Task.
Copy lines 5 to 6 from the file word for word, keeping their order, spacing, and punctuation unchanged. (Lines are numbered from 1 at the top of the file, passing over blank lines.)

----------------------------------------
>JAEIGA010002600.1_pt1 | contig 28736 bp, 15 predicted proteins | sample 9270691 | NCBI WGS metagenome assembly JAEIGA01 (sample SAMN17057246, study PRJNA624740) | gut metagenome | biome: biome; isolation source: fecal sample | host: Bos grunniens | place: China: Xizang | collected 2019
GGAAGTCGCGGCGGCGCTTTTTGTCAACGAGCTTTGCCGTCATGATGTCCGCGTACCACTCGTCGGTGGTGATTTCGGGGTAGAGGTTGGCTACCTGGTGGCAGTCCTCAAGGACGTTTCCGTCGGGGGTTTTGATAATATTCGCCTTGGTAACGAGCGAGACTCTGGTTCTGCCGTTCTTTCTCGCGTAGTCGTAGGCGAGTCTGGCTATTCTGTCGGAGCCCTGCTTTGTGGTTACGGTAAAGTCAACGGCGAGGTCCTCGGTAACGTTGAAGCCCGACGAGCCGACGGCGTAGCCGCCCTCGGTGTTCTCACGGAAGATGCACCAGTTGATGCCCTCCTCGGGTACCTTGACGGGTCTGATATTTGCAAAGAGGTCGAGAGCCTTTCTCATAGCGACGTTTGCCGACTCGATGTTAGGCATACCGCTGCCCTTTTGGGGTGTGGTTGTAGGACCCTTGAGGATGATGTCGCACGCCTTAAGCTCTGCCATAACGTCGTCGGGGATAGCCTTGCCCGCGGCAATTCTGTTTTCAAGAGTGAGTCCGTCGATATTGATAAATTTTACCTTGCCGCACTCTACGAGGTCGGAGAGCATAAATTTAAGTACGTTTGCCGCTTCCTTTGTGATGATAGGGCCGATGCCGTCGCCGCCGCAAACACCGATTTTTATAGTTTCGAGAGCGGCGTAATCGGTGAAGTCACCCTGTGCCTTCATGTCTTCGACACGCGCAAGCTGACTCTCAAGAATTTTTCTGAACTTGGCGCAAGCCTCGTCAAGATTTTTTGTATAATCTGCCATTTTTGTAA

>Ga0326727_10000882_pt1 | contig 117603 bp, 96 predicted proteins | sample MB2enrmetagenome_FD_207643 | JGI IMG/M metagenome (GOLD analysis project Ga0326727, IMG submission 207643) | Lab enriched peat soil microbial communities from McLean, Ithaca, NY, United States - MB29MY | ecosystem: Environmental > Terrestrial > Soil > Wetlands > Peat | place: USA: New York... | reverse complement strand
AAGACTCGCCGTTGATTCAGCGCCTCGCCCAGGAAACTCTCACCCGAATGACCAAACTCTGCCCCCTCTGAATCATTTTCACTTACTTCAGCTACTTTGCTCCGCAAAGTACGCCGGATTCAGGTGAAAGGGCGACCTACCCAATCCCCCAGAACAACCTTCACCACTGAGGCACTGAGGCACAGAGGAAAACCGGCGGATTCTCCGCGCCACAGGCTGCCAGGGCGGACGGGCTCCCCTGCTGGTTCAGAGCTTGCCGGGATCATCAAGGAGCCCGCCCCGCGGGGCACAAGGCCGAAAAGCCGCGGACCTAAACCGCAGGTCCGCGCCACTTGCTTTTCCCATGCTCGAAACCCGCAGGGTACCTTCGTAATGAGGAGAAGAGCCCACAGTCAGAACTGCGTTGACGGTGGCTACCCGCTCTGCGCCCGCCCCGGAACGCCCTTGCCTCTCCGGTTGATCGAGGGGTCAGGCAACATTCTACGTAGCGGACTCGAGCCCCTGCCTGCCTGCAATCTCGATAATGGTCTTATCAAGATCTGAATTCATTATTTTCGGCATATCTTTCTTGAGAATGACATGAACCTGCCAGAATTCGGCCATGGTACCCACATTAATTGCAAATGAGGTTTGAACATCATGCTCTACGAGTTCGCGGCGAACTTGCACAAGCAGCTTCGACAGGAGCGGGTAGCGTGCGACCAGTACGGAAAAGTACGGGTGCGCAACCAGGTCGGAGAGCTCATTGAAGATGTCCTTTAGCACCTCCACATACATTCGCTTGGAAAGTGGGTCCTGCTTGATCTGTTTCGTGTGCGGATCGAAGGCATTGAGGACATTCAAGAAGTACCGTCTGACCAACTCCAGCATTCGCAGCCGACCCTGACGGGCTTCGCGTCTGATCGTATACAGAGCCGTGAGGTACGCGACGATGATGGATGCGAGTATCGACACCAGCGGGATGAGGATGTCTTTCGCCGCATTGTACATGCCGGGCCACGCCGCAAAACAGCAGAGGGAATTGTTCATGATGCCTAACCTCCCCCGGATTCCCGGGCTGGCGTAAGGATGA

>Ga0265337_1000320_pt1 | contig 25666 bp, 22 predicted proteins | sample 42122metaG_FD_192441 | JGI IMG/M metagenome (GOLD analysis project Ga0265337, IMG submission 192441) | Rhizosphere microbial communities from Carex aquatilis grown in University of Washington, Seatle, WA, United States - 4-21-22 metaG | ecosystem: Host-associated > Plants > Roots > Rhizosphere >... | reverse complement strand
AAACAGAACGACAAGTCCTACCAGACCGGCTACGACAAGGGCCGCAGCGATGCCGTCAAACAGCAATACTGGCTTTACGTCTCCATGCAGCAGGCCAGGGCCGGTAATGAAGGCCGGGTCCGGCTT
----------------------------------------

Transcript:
>Ga0265337_1000320_pt1 | contig 25666 bp, 22 predicted proteins | sample 42122metaG_FD_192441 | JGI IMG/M metagenome (GOLD analysis project Ga0265337, IMG submission 192441) | Rhizosphere microbial communities from Carex aquatilis grown in University of Washington, Seatle, WA, United States - 4-21-22 metaG | ecosystem: Host-associated > Plants > Roots > Rhizosphere >... | reverse complement strand
AAACAGAACGACAAGTCCTACCAGACCGGCTACGACAAGGGCCGCAGCGATGCCGTCAAACAGCAATACTGGCTTTACGTCTCCATGCAGCAGGCCAGGGCCGGTAATGAAGGCCGGGTCCGGCTT